Unfortunately there are few photos in this entry since Eli is embarrassed by his looks at the moment- I will start taking pictures now that he is healing and feeling a little better so that you can see his progress.
Sunday morning I woke up bright and early and collected eggs, watered and fed the goats, opened up the chickens little ramp door on their coop so they could roam, and hurried home to power clean the whole house before heading to the store to buy more Pedialyte for Eli.
I am still very worried about him. His nose is just so swollen and looks very painful. I was relieved though to hear Dr. Dzimianski say that this is a common occurance in goats and that every goat will most likely have a bout with it (soremouth). I had asked him about this illness when we took Ellen to get disbudded yesterday and he didn't seem too concerned. He said to get some diaper rash cream that had zinc oxide in it to help heal and sooth his face, and that would help dry everything up so that he could get back to eating and drinking without pain. You see, soremouth went through the herd of goats in the field down from ours about 3 weeks ago. Sugar was able to heal almost completely in a couple of weeks. The symptoms are raw sores in the nose, mouth and on the outside of the ears and face. The nose swells and is so painful that the goat may choose not to eat or drink which in turn slows the healing process due to lack of nutrition. It looks to me like it would feel the equivalent of having strep throat AND cold sores all over the outside and inside of your mouth and throat. So sad to see Eli suffering with this.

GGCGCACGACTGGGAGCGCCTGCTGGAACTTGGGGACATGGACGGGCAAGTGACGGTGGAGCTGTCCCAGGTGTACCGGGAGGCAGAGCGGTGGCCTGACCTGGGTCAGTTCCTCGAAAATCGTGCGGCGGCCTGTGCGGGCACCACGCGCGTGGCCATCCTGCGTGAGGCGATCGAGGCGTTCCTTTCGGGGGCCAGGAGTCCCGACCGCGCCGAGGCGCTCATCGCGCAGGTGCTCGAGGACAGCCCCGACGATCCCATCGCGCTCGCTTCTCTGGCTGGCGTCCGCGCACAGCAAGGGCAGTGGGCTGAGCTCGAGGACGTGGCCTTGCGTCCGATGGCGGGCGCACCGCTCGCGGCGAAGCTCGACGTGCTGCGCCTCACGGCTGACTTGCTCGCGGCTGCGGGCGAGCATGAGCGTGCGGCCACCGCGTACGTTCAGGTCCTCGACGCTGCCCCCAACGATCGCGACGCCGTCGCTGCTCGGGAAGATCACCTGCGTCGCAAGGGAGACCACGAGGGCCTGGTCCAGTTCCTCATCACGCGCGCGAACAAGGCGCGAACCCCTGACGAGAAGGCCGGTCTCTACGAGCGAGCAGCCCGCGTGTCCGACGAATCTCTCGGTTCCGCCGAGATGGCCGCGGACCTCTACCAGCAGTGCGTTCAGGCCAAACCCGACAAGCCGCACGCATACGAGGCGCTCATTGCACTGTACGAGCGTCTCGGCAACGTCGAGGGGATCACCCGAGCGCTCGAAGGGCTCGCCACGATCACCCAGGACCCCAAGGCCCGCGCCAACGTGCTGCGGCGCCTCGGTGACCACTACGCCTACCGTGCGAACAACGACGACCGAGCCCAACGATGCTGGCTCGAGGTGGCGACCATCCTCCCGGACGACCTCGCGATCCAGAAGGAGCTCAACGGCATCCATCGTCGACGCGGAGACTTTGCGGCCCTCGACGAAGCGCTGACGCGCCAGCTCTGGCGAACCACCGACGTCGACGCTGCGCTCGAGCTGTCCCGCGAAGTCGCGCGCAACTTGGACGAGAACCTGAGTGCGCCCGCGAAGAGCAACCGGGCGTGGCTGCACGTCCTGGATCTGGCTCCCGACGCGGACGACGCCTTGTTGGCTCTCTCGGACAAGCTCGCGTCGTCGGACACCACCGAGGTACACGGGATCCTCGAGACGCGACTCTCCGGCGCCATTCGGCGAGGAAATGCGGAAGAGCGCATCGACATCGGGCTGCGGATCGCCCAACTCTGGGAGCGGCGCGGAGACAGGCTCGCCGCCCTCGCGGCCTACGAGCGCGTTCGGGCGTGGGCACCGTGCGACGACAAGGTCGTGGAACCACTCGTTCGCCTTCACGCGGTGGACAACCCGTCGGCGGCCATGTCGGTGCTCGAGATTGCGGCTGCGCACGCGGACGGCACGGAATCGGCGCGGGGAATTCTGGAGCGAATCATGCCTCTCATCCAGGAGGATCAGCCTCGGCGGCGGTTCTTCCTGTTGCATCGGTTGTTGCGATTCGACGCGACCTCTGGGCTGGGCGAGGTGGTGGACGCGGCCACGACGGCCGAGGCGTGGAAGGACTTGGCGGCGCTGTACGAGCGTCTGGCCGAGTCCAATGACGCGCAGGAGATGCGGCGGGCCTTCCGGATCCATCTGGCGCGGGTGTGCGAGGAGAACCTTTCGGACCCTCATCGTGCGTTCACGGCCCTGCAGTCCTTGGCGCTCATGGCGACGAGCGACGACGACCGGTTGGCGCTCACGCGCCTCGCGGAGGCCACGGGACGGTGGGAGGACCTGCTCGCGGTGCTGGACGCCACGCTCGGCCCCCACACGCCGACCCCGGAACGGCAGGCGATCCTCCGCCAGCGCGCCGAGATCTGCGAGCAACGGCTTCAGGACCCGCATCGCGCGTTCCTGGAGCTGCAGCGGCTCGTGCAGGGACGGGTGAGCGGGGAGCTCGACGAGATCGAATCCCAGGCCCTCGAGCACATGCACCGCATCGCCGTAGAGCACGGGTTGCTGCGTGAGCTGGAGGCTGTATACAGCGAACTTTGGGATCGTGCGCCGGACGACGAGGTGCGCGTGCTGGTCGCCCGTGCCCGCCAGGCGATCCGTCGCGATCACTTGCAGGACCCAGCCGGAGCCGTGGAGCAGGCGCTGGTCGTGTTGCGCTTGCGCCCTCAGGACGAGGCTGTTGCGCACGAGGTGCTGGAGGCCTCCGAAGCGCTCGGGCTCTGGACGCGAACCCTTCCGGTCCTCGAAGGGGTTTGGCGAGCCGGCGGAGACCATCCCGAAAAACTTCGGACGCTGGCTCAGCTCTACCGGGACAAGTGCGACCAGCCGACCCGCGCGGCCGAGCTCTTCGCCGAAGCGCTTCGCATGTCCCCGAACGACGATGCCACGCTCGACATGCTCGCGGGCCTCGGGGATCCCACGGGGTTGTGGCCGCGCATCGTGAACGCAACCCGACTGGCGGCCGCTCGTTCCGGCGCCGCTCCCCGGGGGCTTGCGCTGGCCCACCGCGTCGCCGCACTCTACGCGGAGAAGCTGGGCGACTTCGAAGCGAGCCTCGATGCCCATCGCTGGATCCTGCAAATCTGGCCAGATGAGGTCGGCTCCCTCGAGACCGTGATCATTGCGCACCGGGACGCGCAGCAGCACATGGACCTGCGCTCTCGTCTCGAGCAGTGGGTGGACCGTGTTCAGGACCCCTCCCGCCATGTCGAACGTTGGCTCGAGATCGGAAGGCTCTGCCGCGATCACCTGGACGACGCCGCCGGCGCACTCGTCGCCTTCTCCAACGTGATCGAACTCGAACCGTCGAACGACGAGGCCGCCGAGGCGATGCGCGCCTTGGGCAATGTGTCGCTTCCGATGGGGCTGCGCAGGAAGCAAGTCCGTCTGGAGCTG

Sunday though, he started drinking water on his own and he ate some sweet feed all on his own. That served as a teeny bit of sweet relief, but he still just seems so weak and skinny and dehydrated. I decided to give him until the end of the day to perk up before calling in the professional - Dr. Mike Dzimianski.
Sunday morning while she was picking up her eggs, I asked one of our regular egg customers if she wanted to come out to feed the babies. That evening she got to meet the other half of About An Acre, Jason, and the whole animal crew: Ellen, Misty, Milly, Shaniqua, Ellie, Eli, Sugar, Brutus, and the lovely egg laying ladies - she bottle fed the little ones and she even got to chase and catch a few birds and put them up because they had not yet figured out the new coop with the ramp.
I left feeling very worried for Eli still and decided I would call the vet in the morning. Eli had been such a trooper and willing to let me help him any way I can.
This morning I called Dr. Dzimianski about Eli and he said he could come out this evening. I was willing at this point to put however much it was going to take to get Eli well on my credit card. I went out on my lunch break and took some baking soda with me - I read that when they are ill and not eating well that baking soda is good for getting things back in balance. A big piece of his scab had come off and you could see he was beginning to heal, but his frail stature had me feeling unsure about his future.